McAdam: Buchholz is the relief the Red Sox need

ST. PETERSBURG, Fla. -- This is the kind of season it has been for Clay Buchholz:

A little more than a month ago, he was merely taking up space on the Red Sox roster, having been summarily removed from the rotation after three months of poor outings.

He was in the bullpen, but the Sox were loathe to use him. Asked, memorably, why Buchholz hadn't been the choice to serve as a long reliever in a game in which the starter departed early, John Farrell candidly noted, in not so many words, that because the Sox still had a chance to win the game, Buchholz didn't make sense as an option.

Ouch.

But slowly, Buchholz became more effective in his new relief role. And when injuries struck the rotation, Buchholz got himself three cameo starts, during which he posted a 2.70 ERA in 16 2/3 innings, topped by Tuesday's beauty -- 6 1/3 innings, one run allowed, nine strikeouts recorded.

Just as Buchholz has straightened out, however, Red Sox starters are suddenly stacked up like jets waiting for clearance to land at Logan Airport. Steven Wright returns from a brief DL stint Friday, and Eduardo Rodriguez is not far behind.

When he pitched poorly, the Red Sox didn't have any other options.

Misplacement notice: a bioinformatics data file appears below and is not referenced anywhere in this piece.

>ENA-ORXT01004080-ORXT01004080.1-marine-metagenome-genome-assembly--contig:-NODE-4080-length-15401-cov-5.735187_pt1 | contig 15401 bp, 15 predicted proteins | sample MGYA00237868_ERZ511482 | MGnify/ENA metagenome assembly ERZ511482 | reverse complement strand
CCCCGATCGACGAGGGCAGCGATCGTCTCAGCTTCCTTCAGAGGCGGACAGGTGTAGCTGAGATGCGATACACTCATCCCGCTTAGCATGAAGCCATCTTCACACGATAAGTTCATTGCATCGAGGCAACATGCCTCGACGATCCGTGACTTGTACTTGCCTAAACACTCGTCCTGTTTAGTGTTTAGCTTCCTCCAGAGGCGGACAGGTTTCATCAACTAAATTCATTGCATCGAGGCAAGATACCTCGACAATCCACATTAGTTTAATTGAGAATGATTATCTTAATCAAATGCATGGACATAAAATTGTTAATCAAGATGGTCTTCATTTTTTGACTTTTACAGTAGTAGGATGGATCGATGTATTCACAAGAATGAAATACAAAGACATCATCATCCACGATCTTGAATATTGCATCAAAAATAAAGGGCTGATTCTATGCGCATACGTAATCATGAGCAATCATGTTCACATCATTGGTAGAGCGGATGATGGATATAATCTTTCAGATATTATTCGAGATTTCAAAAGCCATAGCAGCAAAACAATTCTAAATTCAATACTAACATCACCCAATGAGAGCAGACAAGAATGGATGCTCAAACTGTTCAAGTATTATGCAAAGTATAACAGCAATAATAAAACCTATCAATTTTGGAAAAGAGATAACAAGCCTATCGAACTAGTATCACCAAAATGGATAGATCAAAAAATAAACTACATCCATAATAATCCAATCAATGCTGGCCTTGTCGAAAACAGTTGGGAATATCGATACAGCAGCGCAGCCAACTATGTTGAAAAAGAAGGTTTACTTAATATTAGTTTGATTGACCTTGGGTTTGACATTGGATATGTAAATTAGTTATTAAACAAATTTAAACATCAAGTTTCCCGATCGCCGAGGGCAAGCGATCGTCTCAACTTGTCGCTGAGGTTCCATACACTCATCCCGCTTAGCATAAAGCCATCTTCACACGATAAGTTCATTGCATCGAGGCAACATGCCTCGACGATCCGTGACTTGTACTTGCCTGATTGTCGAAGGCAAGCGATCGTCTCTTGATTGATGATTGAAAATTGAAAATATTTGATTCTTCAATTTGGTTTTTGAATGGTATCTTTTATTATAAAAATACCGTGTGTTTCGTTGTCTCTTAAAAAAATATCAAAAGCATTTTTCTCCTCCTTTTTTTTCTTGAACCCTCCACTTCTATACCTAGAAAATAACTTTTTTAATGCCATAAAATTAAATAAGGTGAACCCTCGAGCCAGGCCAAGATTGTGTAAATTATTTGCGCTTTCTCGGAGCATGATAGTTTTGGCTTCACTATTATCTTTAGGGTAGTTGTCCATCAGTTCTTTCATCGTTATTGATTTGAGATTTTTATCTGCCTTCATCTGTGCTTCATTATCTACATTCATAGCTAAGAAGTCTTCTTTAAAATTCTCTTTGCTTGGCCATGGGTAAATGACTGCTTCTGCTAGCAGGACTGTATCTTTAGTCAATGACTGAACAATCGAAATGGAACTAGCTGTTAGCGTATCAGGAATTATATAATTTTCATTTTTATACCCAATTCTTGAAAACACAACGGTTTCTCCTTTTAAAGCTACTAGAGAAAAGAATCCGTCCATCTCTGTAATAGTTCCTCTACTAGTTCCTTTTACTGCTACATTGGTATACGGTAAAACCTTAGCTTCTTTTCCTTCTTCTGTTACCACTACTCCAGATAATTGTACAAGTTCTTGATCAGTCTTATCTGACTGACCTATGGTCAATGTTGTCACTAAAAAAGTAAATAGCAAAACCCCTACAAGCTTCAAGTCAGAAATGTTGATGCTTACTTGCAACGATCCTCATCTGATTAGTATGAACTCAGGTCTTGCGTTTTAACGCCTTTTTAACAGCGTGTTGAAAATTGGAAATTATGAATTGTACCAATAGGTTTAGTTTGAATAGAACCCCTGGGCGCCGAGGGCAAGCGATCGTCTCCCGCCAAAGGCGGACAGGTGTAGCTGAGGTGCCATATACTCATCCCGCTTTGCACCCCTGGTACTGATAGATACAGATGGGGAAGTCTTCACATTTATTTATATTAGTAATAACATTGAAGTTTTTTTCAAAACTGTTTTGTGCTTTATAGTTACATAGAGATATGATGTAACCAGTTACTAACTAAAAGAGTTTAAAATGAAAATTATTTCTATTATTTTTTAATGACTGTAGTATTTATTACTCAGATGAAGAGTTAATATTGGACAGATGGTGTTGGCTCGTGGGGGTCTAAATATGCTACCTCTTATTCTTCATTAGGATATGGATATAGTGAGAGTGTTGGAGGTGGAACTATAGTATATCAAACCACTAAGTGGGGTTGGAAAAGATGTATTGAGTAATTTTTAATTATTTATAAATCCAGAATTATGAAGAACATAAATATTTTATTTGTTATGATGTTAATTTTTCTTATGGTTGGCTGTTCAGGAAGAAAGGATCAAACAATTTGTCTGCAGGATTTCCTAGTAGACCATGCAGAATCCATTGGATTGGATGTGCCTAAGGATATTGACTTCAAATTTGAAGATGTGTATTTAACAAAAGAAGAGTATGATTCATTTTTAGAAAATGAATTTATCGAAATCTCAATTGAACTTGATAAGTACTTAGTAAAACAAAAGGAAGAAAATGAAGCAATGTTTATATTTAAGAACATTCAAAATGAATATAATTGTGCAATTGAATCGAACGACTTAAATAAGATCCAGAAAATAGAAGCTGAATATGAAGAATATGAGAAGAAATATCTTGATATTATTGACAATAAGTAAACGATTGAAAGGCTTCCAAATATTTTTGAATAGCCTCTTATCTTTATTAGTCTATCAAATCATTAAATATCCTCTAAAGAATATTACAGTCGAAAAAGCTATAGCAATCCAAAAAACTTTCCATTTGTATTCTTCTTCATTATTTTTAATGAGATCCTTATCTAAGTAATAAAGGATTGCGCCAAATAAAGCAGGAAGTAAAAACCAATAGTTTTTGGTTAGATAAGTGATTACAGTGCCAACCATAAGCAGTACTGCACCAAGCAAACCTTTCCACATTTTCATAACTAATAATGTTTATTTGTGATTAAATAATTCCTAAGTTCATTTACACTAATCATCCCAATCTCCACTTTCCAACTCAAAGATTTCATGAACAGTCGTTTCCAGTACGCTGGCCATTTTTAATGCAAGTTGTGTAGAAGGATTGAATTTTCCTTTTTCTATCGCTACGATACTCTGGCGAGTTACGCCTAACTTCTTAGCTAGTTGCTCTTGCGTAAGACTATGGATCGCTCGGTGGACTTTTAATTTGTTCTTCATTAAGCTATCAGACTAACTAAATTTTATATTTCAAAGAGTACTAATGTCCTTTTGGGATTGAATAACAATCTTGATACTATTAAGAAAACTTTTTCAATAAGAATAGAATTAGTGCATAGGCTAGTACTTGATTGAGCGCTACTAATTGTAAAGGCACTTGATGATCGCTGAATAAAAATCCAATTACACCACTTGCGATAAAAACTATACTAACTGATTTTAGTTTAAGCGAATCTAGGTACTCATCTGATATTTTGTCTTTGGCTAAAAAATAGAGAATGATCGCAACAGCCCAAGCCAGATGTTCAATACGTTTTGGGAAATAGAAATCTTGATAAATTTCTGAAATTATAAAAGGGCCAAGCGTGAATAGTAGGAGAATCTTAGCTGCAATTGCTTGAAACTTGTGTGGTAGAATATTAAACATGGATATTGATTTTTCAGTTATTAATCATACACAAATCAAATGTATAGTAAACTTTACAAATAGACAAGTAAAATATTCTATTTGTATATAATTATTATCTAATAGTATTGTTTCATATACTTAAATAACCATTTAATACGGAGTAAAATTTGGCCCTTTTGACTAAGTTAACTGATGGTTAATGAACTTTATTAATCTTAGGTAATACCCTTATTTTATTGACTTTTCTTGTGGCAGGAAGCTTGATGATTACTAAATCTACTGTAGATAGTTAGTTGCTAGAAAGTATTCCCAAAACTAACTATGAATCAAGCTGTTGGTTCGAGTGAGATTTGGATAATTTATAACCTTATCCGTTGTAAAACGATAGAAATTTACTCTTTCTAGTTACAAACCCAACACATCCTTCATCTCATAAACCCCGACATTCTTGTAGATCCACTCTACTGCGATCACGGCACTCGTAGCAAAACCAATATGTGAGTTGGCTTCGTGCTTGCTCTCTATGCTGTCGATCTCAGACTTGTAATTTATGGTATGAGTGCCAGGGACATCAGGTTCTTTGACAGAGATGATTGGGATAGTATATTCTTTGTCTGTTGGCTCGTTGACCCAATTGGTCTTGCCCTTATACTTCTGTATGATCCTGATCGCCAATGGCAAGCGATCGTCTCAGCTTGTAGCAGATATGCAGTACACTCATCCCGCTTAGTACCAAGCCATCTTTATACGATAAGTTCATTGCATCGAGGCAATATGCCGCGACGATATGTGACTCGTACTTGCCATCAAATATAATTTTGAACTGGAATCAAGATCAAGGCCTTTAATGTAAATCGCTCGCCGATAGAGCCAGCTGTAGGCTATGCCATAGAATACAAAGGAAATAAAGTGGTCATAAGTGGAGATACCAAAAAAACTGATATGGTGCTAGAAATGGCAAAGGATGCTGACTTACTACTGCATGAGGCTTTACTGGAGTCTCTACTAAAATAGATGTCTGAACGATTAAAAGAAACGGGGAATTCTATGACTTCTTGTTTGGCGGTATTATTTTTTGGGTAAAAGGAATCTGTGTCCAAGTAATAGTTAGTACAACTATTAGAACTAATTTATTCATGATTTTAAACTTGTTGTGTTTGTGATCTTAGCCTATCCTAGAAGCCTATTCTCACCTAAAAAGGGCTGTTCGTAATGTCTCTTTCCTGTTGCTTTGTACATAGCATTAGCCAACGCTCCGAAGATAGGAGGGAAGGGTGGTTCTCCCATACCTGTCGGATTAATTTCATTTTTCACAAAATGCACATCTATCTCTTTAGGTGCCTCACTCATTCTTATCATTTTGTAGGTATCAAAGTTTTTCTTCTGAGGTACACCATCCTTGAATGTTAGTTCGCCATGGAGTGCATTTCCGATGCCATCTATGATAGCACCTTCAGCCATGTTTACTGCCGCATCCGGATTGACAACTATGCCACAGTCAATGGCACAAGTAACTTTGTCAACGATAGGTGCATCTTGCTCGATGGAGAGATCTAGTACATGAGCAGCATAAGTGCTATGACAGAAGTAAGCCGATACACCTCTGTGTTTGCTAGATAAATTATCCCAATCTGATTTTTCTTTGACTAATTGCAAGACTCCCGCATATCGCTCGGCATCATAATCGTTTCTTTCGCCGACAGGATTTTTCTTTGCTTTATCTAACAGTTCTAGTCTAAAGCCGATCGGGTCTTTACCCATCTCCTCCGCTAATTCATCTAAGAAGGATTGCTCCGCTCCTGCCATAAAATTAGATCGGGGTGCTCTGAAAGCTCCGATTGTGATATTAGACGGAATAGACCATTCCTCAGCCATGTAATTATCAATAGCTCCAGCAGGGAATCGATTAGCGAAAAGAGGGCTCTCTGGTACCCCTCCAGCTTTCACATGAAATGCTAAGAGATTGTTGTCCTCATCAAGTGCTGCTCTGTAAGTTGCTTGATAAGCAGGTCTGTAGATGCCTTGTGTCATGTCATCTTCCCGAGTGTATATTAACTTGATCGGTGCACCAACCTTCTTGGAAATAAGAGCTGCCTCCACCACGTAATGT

When he pitched well, the Red Sox have plenty of other choices.

So, now what?

"As far as Clay goes,'' said John Farrell, "this will be, I'm sure, a conversation (had) within (the organization). But setting that aside, he's throwing the ball exceptionally well right now.''

That's indisputable.

But the question remains: In what capacity will he throw the ball in the near future?

There's been a suggestion to keep Buchholz in the rotation while moving Drew Pomeranz to the bullpen. That would give the Sox a dependable lefty in relief -- as opposed to, say, Fernando Abad -- while also serving the dual purpose of putting a governor on Pomeranz's climbing innings total.

Pomeranz, who has plenty of bullpen experience in the big leagues, has also thrown 140 1/3 innings this season, eclipsing his previous major league high by nearly 40.

But Pomeranz is 27, not 21. He's shown no signs of fatigue. To the contrary, he's 2-0 with a 2.25 ERA in his last four starts. The Sox shouldn't mess with his success.

Instead, Buchholz should become one of the team's high-leverage set-up weapons, available in the seventh or eighth inning.

True, Buchholz doesn't have the swing-and-miss capability you'd prefer to have in the eighth inning, where the fewer balls put in play, the better off you are. But he can get lefties and righties out, and, pitching out of the stretch full-time, he's greatly improved his command.

Buchholz would remain the best option for a spot start if one of the five Red Sox starters faltered or got hurt. But the bullpen remains the best choice for him.

Ironic, isn't it? When he pitched poorly, he remained in the rotation for several months. Now that he's pitching superbly, he can't earn a permanent spot.

It's been that kind of season.